Q: My co-worker, who started one year before me in the same entry-level position, recently told me her weekly salary. I calculated that she makes $7,000 more per year than I do. I feel cheated, since I do more work than she does, help her on her projects, and even solve her problems. I love my working environment and my co-workers and I don’t want to jeopardize my relationships, but I feel I should say something.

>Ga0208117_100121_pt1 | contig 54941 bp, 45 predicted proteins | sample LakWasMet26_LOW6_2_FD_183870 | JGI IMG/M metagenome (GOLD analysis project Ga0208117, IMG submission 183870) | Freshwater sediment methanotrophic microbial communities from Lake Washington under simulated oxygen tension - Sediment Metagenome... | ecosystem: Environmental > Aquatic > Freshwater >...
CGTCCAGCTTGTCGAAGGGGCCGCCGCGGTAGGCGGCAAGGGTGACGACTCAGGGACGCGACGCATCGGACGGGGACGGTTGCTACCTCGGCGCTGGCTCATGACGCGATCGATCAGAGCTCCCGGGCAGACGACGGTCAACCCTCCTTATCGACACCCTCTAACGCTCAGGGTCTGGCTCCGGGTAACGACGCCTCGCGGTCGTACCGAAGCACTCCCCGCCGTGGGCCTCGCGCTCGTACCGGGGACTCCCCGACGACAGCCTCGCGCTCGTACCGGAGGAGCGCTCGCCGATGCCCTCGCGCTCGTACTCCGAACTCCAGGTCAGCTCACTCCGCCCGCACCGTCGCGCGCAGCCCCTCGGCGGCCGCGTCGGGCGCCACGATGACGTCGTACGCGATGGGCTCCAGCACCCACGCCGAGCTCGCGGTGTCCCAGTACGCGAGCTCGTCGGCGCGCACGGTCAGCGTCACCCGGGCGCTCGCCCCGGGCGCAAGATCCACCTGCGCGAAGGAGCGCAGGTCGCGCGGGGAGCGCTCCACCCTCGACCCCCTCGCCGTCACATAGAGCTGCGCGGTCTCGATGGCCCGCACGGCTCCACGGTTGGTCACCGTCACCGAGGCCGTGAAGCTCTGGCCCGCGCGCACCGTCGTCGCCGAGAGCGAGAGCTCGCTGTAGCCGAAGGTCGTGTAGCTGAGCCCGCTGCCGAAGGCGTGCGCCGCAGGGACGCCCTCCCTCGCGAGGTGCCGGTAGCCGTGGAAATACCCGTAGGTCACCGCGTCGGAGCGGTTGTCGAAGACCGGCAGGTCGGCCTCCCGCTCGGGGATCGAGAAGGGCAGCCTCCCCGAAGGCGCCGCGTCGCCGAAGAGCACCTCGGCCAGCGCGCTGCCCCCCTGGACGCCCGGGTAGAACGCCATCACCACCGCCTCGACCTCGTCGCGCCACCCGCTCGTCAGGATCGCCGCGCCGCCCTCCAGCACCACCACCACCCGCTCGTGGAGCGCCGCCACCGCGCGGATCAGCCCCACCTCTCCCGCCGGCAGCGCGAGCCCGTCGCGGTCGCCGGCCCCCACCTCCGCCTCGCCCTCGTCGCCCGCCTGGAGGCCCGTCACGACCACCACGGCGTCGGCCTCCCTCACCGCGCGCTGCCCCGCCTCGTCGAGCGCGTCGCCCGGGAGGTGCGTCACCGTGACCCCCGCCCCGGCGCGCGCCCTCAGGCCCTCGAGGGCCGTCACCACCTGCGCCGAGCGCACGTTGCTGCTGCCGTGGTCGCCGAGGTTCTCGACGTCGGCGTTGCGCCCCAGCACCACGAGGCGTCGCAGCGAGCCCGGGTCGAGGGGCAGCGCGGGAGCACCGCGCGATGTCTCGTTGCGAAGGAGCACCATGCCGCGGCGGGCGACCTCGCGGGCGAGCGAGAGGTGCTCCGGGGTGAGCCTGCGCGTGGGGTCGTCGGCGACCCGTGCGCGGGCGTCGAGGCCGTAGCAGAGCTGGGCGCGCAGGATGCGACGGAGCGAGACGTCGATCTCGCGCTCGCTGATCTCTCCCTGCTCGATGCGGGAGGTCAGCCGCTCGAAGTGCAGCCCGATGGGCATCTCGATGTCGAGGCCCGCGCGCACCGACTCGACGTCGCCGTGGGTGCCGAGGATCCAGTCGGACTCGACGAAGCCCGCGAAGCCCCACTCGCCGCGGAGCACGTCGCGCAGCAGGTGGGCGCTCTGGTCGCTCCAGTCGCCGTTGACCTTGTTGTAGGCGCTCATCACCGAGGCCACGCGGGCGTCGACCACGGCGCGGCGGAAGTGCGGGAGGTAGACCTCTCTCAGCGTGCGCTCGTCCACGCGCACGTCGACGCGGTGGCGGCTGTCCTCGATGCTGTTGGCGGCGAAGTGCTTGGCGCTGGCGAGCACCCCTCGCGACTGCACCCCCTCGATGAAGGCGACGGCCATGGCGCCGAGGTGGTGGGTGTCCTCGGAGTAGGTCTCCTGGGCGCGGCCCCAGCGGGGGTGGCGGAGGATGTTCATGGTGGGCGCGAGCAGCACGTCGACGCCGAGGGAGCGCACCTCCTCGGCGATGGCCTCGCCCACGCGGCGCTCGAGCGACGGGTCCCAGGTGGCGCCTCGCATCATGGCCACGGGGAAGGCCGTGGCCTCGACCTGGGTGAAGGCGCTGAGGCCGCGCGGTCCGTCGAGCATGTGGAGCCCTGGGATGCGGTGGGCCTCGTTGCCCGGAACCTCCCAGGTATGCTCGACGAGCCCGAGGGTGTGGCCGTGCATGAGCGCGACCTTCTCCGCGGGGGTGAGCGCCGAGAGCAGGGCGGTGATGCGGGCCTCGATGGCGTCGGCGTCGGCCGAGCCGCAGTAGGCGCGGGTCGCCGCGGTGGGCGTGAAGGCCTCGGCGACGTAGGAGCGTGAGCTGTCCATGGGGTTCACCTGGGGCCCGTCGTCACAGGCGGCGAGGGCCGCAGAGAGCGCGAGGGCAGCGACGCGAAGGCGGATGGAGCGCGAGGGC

A: In general, I believe compensation is a topic best kept between each individual worker and his or her manager. While your co-worker may be telling the truth, this wouldn’t be the first time someone inflated his salary to appear more important. and even assuming the figures being discussed are accurate, talk about salaries inevitably leads to frustration. Your best recourse is to ask for a meeting with your manager. Open with something like: “It’s come to my attention that Mary (the co-worker) may be receiving a significantly higher salary than me. I realize she’s been here a year longer that I have. If this really is the case, I wanted to discuss it with you, because I’d like to know what I can do to be in a position to receive a similar salary in the next year.” The key point is, you don’t want to accuse the company of being unfair. Instead, use the knowledge you gained from you co-worker to map a strategy for your own success.